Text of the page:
In addition to the DDR5 states themselves, this figure shows states related to the SV5C test system. For example, the top-left state is used to initialize the SV5C and program its data rate, among other things. Similarly, in the top right state, the SV5C can be programmed to change operating data rate without disrupting the DDR5 state diagram. All actions in the Test Suites can transition to the Idle state, thus keeping the DDR5 link active at all times with Deselect (DES) commands on the bus, just like in a real memory controller.
Figure 3: Introspect’s Test Suite state diagram representation for DDR5 DIMM functional testing.
Figure 4 shows how a DIMM under test can be transitioned to performing memory read/write test loops. Specifically, a single Python function can be added to the Test Suite, and this Python function would contain all of the memory test code. Importantly, this function attaches to the original state diagram of Figure 3 without requiring knowledge of the entire memory controller design.
The ability to add tests on top of the pre-built basic test cases is one of the most important features of the SV5C test system for DIMM testing. It means that the user can focus on the task at hand – writing to and reading from the memory – without having to worry about the details of the DDR5 state diagram, which include training, write leveling, and enumeration.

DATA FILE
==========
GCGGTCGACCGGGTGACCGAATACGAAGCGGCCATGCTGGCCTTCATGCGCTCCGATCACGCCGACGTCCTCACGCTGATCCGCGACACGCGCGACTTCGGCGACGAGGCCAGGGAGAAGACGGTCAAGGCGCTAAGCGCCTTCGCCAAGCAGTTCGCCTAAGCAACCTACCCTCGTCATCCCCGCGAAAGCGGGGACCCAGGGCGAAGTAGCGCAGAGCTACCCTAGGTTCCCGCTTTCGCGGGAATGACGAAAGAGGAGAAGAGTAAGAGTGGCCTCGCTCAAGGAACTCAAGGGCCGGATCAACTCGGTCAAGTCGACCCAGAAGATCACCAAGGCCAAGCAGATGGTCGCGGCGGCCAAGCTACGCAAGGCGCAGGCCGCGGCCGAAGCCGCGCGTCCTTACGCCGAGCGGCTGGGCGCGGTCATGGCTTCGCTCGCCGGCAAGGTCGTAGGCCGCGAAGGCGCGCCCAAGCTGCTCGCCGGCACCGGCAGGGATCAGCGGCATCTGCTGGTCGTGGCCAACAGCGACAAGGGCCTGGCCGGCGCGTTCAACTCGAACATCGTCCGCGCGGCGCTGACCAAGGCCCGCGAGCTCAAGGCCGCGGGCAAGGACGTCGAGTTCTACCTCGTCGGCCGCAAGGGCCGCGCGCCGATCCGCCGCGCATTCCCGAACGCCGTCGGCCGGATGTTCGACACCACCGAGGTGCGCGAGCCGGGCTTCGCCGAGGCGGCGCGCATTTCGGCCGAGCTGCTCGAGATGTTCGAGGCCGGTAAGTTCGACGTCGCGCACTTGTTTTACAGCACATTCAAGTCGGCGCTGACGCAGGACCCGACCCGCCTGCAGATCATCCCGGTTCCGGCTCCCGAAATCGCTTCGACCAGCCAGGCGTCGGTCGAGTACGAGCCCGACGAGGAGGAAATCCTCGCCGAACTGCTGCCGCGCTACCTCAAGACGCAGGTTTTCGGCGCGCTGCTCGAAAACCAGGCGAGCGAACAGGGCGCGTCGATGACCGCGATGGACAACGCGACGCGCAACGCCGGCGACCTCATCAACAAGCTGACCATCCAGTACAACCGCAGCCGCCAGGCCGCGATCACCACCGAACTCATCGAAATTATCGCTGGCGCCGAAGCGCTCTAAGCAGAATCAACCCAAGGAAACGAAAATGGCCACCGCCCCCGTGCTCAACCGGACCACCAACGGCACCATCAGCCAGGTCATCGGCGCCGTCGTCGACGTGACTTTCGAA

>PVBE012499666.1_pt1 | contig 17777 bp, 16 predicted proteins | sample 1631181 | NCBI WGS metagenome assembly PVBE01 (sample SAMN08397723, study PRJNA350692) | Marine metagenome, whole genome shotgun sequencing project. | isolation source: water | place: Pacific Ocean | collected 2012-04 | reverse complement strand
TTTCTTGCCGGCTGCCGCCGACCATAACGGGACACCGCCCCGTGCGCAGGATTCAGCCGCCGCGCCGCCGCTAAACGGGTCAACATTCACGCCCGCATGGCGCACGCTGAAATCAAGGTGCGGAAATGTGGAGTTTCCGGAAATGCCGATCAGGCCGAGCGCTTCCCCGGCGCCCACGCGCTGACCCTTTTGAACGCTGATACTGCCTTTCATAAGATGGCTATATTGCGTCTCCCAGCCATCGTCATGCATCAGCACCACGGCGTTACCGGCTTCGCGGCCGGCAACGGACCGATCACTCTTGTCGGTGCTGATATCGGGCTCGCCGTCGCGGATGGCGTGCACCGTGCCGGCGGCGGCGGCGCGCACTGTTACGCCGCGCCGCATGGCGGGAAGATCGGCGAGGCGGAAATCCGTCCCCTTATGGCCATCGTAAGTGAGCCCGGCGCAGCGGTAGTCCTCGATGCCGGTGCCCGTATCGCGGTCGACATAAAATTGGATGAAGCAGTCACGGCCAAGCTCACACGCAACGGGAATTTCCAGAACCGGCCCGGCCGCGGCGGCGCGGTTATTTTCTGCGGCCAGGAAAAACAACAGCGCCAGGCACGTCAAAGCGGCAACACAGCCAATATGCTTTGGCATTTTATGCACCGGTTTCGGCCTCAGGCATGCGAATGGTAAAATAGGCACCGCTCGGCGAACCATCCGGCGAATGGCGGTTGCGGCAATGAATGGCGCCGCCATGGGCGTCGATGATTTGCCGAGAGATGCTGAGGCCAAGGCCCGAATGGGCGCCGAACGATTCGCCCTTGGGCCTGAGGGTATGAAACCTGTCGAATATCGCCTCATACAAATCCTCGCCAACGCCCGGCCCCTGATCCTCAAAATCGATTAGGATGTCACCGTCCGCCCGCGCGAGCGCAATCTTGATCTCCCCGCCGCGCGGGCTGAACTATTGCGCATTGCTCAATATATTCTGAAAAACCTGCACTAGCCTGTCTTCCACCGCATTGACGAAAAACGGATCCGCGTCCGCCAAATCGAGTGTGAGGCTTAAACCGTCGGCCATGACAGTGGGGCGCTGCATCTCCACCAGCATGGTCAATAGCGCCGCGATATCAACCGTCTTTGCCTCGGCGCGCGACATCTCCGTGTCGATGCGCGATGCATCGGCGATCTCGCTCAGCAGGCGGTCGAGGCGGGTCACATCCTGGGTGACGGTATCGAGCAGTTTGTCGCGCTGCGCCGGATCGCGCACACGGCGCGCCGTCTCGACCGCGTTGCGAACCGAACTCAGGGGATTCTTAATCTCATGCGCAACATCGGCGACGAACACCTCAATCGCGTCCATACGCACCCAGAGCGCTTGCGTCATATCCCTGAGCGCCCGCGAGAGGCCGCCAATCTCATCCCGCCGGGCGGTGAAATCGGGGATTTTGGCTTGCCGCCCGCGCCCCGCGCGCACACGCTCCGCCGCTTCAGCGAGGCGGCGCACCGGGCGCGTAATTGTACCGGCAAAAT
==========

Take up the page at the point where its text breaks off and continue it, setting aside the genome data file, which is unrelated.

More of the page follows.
Figure 4: Once in a stable state, the DIMM under test can be transitioned to a memory read/write test loop.
Finally, Figure 5 shows the complete flow from device initialization to performing memory read and write transactions. As can be seen, a lot of complicated steps are required. For the novice user or the one who is more interested in the memory array itself, these steps can be performed automatically by the SV5C test system. Additionally, the SV5C can store previously acquired training data, thus simplifying the execution even further.
Figure 5: Complete sequence of state transitions taken before going to a functional test mode.
This article introduced some of the challenges associated with testing memory modules based on the DDR5 standard. We focused on the functional test aspect, and we described how some of the apparent complications associated with this new, high-performance standard can be solved when functionally testing DDR5 DIMMs. We showed that while the training sequences of the memory controller state diagram can be quite complicated, the SV5C ATE-on-Bench solution enables automatically sequencing a DIMM under test from initialization all the way to a state where memory read and write transactions can be performed.
The following is a list of recommended equipment for DDR5 functional testing: